Concrete crumbling at nuclear storage site

April 18, 2011 at 9:50 AM
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WASHINGTON, April 18 (UPI) -- Concrete storage containers in Idaho holding damaged nuclear fuel rods from the 1979 disaster at Three Mile Island are crumbling, a regulator warned.

The Three Mile Island nuclear facility in Pennsylvania suffered a partial meltdown in 1979, leading to the worst nuclear disaster in the United States.

Damaged fuel rods from the Three Mile Island plant are stored at a facility for the U.S. Department of Energy at the Idaho National Laboratory.

The U.S. Nuclear Regulatory Commission in a letter to the Energy Department called for an outline of the corrective measures needed to ensure the integrity of the concrete storage containers used to house the damaged fuel rods.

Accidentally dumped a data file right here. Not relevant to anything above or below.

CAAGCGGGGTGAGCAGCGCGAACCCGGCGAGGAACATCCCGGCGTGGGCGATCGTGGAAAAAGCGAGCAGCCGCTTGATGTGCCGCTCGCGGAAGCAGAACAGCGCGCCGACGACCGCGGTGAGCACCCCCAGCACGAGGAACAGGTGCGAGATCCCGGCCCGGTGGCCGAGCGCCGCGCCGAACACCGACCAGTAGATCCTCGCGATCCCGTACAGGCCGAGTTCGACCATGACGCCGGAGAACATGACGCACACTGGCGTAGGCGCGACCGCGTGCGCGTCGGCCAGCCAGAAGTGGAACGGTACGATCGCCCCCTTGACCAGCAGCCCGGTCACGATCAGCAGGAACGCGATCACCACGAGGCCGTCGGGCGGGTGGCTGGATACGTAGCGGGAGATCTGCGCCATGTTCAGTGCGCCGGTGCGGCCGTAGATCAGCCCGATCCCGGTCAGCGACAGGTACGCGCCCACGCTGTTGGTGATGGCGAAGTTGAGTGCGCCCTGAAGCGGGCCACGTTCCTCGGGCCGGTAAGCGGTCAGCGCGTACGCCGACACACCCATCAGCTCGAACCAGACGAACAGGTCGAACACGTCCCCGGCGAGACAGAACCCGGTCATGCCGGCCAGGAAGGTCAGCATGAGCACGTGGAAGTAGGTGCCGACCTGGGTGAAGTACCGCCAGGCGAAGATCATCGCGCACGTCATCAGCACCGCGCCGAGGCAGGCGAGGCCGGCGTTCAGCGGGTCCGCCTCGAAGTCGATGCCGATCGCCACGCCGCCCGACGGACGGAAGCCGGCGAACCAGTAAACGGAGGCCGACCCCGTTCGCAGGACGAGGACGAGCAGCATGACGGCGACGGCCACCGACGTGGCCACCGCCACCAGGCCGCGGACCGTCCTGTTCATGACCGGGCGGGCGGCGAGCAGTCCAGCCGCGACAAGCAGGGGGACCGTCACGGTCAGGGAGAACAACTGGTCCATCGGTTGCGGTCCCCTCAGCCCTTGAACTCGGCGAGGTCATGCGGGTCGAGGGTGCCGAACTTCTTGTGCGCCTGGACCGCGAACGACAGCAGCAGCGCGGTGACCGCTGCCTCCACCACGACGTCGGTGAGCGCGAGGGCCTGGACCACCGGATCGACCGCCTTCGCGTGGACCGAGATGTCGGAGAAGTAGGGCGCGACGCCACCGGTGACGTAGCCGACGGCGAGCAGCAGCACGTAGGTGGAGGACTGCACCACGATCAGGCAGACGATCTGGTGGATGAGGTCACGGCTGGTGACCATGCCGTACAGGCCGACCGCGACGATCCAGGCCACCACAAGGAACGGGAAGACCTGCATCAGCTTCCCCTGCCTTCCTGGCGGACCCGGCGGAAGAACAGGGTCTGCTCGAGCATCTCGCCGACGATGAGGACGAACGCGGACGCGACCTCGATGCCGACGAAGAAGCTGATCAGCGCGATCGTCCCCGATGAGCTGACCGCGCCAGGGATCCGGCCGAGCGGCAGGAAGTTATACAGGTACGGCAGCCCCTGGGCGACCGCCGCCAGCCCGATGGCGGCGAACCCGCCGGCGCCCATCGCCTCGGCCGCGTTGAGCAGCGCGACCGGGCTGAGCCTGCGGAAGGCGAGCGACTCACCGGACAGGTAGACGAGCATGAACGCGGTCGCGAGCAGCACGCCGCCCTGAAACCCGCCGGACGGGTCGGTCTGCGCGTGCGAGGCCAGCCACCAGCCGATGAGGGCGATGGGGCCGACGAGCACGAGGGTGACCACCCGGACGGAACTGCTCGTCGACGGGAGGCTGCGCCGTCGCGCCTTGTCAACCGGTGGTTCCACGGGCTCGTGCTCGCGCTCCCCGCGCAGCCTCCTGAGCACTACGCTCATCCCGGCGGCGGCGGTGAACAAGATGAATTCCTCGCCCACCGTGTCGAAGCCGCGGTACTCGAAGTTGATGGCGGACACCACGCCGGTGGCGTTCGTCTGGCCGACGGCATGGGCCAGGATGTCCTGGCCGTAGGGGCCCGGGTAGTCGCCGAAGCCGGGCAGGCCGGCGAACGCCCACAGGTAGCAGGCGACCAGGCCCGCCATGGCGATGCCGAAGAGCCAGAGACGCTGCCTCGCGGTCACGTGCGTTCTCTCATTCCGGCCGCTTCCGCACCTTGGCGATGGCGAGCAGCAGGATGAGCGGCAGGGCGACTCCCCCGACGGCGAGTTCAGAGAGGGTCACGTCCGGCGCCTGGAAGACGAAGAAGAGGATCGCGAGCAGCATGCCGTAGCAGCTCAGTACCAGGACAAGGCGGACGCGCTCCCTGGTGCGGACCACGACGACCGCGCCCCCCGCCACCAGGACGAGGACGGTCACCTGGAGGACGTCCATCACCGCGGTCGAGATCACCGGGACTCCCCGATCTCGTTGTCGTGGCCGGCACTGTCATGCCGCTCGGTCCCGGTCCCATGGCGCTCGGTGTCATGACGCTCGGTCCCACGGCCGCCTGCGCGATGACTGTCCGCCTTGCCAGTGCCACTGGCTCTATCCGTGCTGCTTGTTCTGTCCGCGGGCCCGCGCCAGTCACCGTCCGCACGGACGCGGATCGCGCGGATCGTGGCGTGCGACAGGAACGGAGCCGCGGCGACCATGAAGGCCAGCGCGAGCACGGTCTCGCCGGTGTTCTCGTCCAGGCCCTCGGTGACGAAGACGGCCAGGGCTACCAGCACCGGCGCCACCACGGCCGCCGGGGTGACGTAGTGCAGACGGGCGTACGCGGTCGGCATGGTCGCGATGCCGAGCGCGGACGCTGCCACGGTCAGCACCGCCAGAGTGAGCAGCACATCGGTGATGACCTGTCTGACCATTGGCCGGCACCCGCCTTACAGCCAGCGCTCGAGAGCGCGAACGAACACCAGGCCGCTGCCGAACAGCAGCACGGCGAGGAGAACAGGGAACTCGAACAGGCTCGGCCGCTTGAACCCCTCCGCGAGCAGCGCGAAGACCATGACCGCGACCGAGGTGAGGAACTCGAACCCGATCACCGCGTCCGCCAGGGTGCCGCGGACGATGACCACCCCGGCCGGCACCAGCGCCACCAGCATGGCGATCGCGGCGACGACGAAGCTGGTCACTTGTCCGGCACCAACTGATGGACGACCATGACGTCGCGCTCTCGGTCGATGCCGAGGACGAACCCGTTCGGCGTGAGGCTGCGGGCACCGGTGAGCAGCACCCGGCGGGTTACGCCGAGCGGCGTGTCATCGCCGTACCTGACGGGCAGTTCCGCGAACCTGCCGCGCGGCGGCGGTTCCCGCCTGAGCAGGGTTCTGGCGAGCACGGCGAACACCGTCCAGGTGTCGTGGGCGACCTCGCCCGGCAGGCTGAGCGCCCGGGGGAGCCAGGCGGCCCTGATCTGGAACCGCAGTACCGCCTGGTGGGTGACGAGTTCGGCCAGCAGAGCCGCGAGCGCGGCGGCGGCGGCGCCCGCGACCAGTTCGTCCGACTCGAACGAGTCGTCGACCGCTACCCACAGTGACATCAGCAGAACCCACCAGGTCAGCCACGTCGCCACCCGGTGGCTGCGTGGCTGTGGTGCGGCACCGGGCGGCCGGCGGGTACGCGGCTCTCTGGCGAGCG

The NRC said large pieces of concrete cracked off the main structures likely due to annual freezing-and-thawing cycles, the agency added.

The NRC found cracks in 2000 that it said were considered cosmetic, though the Department of Energy determined the concrete had degraded to the point that safety was called into question.

NRC spokesman David McIntyre told the Platts news service the Idaho storage site was safe, though it was a concern that warranted monitoring.

The Department of Energy in a letter to Platts said the concrete damage has "no impact" on the ability to store spent nuclear fuel.

The concrete surrounds stainless steel containment vessels.

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